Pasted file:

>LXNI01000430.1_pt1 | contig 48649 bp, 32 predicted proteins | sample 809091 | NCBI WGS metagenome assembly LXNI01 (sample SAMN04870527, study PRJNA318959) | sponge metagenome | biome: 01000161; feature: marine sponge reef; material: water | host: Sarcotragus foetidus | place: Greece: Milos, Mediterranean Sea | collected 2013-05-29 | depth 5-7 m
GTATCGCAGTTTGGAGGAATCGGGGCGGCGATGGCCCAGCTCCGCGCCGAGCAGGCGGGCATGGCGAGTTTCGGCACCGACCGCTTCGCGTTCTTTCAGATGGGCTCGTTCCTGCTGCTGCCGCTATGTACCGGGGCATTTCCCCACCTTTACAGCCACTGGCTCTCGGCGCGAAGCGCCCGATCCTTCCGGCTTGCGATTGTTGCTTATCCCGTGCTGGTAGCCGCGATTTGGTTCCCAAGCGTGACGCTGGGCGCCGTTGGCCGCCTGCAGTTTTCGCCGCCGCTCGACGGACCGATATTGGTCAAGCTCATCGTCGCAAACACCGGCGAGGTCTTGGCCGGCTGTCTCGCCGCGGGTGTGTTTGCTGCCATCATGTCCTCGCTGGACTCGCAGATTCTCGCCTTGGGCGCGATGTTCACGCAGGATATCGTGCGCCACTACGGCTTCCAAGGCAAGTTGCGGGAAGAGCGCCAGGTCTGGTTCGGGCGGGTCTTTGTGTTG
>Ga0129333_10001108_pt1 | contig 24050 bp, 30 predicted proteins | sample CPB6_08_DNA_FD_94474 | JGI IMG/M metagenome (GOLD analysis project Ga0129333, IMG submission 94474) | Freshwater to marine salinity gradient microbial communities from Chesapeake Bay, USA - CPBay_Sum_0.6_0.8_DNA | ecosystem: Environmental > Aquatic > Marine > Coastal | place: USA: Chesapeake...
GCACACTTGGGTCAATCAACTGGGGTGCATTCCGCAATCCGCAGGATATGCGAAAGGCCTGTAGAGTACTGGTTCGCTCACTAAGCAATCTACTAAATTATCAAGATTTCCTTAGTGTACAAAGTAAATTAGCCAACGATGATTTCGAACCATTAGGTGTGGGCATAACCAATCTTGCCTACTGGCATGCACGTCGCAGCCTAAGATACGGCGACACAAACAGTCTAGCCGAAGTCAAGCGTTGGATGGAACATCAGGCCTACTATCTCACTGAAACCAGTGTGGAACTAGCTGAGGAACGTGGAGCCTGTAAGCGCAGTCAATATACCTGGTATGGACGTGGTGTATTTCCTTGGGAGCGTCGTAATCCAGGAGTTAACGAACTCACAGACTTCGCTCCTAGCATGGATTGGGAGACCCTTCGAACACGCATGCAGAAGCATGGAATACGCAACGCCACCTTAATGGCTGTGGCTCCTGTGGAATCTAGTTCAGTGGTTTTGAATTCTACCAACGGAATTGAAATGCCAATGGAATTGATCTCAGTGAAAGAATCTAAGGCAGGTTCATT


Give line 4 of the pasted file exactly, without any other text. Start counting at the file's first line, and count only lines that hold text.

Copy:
GCACACTTGGGTCAATCAACTGGGGTGCATTCCGCAATCCGCAGGATATGCGAAAGGCCTGTAGAGTACTGGTTCGCTCACTAAGCAATCTACTAAATTATCAAGATTTCCTTAGTGTACAAAGTAAATTAGCCAACGATGATTTCGAACCATTAGGTGTGGGCATAACCAATCTTGCCTACTGGCATGCACGTCGCAGCCTAAGATACGGCGACACAAACAGTCTAGCCGAAGTCAAGCGTTGGATGGAACATCAGGCCTACTATCTCACTGAAACCAGTGTGGAACTAGCTGAGGAACGTGGAGCCTGTAAGCGCAGTCAATATACCTGGTATGGACGTGGTGTATTTCCTTGGGAGCGTCGTAATCCAGGAGTTAACGAACTCACAGACTTCGCTCCTAGCATGGATTGGGAGACCCTTCGAACACGCATGCAGAAGCATGGAATACGCAACGCCACCTTAATGGCTGTGGCTCCTGTGGAATCTAGTTCAGTGGTTTTGAATTCTACCAACGGAATTGAAATGCCAATGGAATTGATCTCAGTGAAAGAATCTAAGGCAGGTTCATT